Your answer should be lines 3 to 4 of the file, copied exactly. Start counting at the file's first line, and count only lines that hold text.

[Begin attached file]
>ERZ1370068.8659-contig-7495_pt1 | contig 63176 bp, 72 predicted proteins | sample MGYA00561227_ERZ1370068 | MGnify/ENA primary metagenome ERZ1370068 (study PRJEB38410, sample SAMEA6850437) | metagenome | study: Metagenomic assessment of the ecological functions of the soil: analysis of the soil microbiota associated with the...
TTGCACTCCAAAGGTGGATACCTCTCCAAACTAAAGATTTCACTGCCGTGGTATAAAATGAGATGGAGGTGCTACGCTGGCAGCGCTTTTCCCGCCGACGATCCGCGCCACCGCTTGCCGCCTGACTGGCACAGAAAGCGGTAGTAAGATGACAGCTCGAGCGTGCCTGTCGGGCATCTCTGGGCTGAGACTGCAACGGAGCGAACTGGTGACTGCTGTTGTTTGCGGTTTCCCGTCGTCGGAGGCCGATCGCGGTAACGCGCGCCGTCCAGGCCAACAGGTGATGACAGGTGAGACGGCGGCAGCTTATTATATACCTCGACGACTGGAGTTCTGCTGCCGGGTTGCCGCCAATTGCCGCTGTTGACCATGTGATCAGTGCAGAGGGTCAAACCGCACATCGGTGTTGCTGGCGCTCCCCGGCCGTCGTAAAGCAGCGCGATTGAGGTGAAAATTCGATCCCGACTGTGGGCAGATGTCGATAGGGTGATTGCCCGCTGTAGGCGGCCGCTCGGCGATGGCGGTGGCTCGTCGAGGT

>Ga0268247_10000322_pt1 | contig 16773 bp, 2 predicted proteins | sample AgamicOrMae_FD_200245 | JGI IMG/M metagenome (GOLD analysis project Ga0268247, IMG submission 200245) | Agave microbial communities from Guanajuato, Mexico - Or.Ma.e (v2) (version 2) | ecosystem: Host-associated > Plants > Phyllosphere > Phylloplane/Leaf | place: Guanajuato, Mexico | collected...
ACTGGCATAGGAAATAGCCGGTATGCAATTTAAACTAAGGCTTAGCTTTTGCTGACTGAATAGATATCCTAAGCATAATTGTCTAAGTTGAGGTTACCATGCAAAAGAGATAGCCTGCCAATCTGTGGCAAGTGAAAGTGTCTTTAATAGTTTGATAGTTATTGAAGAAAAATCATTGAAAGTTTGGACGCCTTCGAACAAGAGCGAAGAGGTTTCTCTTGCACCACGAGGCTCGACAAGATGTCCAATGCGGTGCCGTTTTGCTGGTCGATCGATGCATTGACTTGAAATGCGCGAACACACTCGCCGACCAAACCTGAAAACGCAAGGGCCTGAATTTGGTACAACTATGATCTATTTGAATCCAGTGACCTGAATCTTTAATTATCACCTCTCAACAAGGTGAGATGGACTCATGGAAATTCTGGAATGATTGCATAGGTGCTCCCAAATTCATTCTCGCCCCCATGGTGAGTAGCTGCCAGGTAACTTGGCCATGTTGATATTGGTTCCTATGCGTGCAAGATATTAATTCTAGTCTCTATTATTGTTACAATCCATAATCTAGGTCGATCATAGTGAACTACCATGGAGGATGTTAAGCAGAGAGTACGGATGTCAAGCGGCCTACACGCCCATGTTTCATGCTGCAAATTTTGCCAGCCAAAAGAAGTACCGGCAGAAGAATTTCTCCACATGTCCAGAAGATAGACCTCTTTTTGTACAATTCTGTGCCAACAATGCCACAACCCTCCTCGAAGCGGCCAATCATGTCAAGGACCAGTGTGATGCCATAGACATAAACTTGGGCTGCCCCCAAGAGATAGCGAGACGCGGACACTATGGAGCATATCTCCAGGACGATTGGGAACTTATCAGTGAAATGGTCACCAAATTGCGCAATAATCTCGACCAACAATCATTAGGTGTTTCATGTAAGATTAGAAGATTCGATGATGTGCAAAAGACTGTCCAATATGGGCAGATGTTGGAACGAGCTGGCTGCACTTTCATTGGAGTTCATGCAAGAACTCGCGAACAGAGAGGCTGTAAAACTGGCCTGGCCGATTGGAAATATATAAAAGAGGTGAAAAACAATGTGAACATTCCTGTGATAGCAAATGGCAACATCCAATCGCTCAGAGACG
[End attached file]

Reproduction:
>Ga0268247_10000322_pt1 | contig 16773 bp, 2 predicted proteins | sample AgamicOrMae_FD_200245 | JGI IMG/M metagenome (GOLD analysis project Ga0268247, IMG submission 200245) | Agave microbial communities from Guanajuato, Mexico - Or.Ma.e (v2) (version 2) | ecosystem: Host-associated > Plants > Phyllosphere > Phylloplane/Leaf | place: Guanajuato, Mexico | collected...
ACTGGCATAGGAAATAGCCGGTATGCAATTTAAACTAAGGCTTAGCTTTTGCTGACTGAATAGATATCCTAAGCATAATTGTCTAAGTTGAGGTTACCATGCAAAAGAGATAGCCTGCCAATCTGTGGCAAGTGAAAGTGTCTTTAATAGTTTGATAGTTATTGAAGAAAAATCATTGAAAGTTTGGACGCCTTCGAACAAGAGCGAAGAGGTTTCTCTTGCACCACGAGGCTCGACAAGATGTCCAATGCGGTGCCGTTTTGCTGGTCGATCGATGCATTGACTTGAAATGCGCGAACACACTCGCCGACCAAACCTGAAAACGCAAGGGCCTGAATTTGGTACAACTATGATCTATTTGAATCCAGTGACCTGAATCTTTAATTATCACCTCTCAACAAGGTGAGATGGACTCATGGAAATTCTGGAATGATTGCATAGGTGCTCCCAAATTCATTCTCGCCCCCATGGTGAGTAGCTGCCAGGTAACTTGGCCATGTTGATATTGGTTCCTATGCGTGCAAGATATTAATTCTAGTCTCTATTATTGTTACAATCCATAATCTAGGTCGATCATAGTGAACTACCATGGAGGATGTTAAGCAGAGAGTACGGATGTCAAGCGGCCTACACGCCCATGTTTCATGCTGCAAATTTTGCCAGCCAAAAGAAGTACCGGCAGAAGAATTTCTCCACATGTCCAGAAGATAGACCTCTTTTTGTACAATTCTGTGCCAACAATGCCACAACCCTCCTCGAAGCGGCCAATCATGTCAAGGACCAGTGTGATGCCATAGACATAAACTTGGGCTGCCCCCAAGAGATAGCGAGACGCGGACACTATGGAGCATATCTCCAGGACGATTGGGAACTTATCAGTGAAATGGTCACCAAATTGCGCAATAATCTCGACCAACAATCATTAGGTGTTTCATGTAAGATTAGAAGATTCGATGATGTGCAAAAGACTGTCCAATATGGGCAGATGTTGGAACGAGCTGGCTGCACTTTCATTGGAGTTCATGCAAGAACTCGCGAACAGAGAGGCTGTAAAACTGGCCTGGCCGATTGGAAATATATAAAAGAGGTGAAAAACAATGTGAACATTCCTGTGATAGCAAATGGCAACATCCAATCGCTCAGAGACG